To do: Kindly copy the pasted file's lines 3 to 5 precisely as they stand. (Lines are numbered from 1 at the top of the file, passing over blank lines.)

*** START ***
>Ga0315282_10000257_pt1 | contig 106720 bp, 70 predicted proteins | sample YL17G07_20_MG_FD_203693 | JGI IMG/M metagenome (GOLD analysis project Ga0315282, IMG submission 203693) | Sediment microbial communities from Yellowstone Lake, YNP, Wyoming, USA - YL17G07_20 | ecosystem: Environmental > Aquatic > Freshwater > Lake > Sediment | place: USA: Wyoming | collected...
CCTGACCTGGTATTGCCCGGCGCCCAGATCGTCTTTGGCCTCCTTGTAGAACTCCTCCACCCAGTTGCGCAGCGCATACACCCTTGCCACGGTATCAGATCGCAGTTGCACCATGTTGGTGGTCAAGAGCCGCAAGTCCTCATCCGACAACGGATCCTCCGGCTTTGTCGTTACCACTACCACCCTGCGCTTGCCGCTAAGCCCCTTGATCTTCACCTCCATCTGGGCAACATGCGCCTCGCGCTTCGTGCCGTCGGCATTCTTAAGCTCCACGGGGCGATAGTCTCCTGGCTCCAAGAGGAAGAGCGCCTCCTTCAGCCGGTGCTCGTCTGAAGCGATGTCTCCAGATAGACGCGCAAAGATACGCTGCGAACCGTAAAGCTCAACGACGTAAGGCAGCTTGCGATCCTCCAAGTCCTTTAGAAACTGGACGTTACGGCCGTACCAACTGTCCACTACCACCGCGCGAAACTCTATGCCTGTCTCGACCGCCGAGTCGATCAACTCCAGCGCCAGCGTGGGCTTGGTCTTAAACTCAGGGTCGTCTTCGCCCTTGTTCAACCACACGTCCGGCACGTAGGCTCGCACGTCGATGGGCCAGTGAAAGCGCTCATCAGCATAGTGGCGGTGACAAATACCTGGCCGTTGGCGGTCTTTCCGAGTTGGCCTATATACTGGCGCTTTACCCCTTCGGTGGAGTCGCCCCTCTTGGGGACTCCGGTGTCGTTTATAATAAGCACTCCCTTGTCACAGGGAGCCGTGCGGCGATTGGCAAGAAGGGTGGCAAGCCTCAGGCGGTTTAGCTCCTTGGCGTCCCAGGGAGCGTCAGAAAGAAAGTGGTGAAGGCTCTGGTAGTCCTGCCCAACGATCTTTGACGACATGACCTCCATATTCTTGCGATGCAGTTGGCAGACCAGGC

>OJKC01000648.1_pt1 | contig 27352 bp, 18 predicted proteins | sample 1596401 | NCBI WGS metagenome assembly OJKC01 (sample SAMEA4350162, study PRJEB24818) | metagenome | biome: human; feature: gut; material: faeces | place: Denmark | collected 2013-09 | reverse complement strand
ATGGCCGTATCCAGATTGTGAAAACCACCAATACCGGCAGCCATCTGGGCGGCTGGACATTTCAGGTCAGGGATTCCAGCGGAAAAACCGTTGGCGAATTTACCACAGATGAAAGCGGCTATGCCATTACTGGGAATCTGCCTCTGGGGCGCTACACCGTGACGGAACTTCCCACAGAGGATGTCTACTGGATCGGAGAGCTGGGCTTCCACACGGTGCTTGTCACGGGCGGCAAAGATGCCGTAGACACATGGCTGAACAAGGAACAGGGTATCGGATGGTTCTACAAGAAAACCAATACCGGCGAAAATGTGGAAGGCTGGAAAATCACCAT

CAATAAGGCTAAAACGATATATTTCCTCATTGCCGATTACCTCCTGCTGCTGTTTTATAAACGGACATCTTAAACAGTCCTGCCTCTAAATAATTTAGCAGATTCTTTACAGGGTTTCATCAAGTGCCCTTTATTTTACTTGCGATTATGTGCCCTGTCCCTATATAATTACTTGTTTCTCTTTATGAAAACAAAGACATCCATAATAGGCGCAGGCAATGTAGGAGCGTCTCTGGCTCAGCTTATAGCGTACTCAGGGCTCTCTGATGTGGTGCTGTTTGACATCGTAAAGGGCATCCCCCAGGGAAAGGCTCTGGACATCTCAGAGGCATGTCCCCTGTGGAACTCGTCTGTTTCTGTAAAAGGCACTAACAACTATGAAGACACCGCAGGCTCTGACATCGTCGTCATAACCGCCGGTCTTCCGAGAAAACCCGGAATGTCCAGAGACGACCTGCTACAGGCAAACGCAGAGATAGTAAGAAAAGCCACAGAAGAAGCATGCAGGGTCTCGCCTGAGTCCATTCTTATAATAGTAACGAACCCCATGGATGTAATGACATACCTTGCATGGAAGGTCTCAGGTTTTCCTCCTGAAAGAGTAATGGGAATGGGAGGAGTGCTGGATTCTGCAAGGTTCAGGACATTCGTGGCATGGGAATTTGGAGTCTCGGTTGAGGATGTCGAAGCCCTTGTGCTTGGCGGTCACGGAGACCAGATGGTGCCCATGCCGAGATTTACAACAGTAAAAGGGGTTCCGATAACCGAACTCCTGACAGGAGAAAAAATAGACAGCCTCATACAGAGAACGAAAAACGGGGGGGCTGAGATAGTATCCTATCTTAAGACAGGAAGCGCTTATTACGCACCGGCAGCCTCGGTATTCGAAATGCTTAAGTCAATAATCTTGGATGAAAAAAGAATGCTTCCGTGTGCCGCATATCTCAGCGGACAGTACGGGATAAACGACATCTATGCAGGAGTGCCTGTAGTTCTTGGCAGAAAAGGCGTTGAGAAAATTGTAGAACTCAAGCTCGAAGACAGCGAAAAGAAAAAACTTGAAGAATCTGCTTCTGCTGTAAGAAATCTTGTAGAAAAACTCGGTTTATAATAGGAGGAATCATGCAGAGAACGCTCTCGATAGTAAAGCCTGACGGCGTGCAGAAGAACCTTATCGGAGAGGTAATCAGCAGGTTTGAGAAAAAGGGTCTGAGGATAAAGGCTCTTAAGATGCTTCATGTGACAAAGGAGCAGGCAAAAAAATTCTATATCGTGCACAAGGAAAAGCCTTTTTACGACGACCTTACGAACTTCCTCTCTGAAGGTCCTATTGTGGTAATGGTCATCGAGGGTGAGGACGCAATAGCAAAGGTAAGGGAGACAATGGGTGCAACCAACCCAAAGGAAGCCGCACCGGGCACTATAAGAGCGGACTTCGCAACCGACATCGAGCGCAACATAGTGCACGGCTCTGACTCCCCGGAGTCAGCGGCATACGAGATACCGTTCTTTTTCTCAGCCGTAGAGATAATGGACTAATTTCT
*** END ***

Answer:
>OJKC01000648.1_pt1 | contig 27352 bp, 18 predicted proteins | sample 1596401 | NCBI WGS metagenome assembly OJKC01 (sample SAMEA4350162, study PRJEB24818) | metagenome | biome: human; feature: gut; material: faeces | place: Denmark | collected 2013-09 | reverse complement strand
ATGGCCGTATCCAGATTGTGAAAACCACCAATACCGGCAGCCATCTGGGCGGCTGGACATTTCAGGTCAGGGATTCCAGCGGAAAAACCGTTGGCGAATTTACCACAGATGAAAGCGGCTATGCCATTACTGGGAATCTGCCTCTGGGGCGCTACACCGTGACGGAACTTCCCACAGAGGATGTCTACTGGATCGGAGAGCTGGGCTTCCACACGGTGCTTGTCACGGGCGGCAAAGATGCCGTAGACACATGGCTGAACAAGGAACAGGGTATCGGATGGTTCTACAAGAAAACCAATACCGGCGAAAATGTGGAAGGCTGGAAAATCACCAT

CAATAAGGCTAAAACGATATATTTCCTCATTGCCGATTACCTCCTGCTGCTGTTTTATAAACGGACATCTTAAACAGTCCTGCCTCTAAATAATTTAGCAGATTCTTTACAGGGTTTCATCAAGTGCCCTTTATTTTACTTGCGATTATGTGCCCTGTCCCTATATAATTACTTGTTTCTCTTTATGAAAACAAAGACATCCATAATAGGCGCAGGCAATGTAGGAGCGTCTCTGGCTCAGCTTATAGCGTACTCAGGGCTCTCTGATGTGGTGCTGTTTGACATCGTAAAGGGCATCCCCCAGGGAAAGGCTCTGGACATCTCAGAGGCATGTCCCCTGTGGAACTCGTCTGTTTCTGTAAAAGGCACTAACAACTATGAAGACACCGCAGGCTCTGACATCGTCGTCATAACCGCCGGTCTTCCGAGAAAACCCGGAATGTCCAGAGACGACCTGCTACAGGCAAACGCAGAGATAGTAAGAAAAGCCACAGAAGAAGCATGCAGGGTCTCGCCTGAGTCCATTCTTATAATAGTAACGAACCCCATGGATGTAATGACATACCTTGCATGGAAGGTCTCAGGTTTTCCTCCTGAAAGAGTAATGGGAATGGGAGGAGTGCTGGATTCTGCAAGGTTCAGGACATTCGTGGCATGGGAATTTGGAGTCTCGGTTGAGGATGTCGAAGCCCTTGTGCTTGGCGGTCACGGAGACCAGATGGTGCCCATGCCGAGATTTACAACAGTAAAAGGGGTTCCGATAACCGAACTCCTGACAGGAGAAAAAATAGACAGCCTCATACAGAGAACGAAAAACGGGGGGGCTGAGATAGTATCCTATCTTAAGACAGGAAGCGCTTATTACGCACCGGCAGCCTCGGTATTCGAAATGCTTAAGTCAATAATCTTGGATGAAAAAAGAATGCTTCCGTGTGCCGCATATCTCAGCGGACAGTACGGGATAAACGACATCTATGCAGGAGTGCCTGTAGTTCTTGGCAGAAAAGGCGTTGAGAAAATTGTAGAACTCAAGCTCGAAGACAGCGAAAAGAAAAAACTTGAAGAATCTGCTTCTGCTGTAAGAAATCTTGTAGAAAAACTCGGTTTATAATAGGAGGAATCATGCAGAGAACGCTCTCGATAGTAAAGCCTGACGGCGTGCAGAAGAACCTTATCGGAGAGGTAATCAGCAGGTTTGAGAAAAAGGGTCTGAGGATAAAGGCTCTTAAGATGCTTCATGTGACAAAGGAGCAGGCAAAAAAATTCTATATCGTGCACAAGGAAAAGCCTTTTTACGACGACCTTACGAACTTCCTCTCTGAAGGTCCTATTGTGGTAATGGTCATCGAGGGTGAGGACGCAATAGCAAAGGTAAGGGAGACAATGGGTGCAACCAACCCAAAGGAAGCCGCACCGGGCACTATAAGAGCGGACTTCGCAACCGACATCGAGCGCAACATAGTGCACGGCTCTGACTCCCCGGAGTCAGCGGCATACGAGATACCGTTCTTTTTCTCAGCCGTAGAGATAATGGACTAATTTCT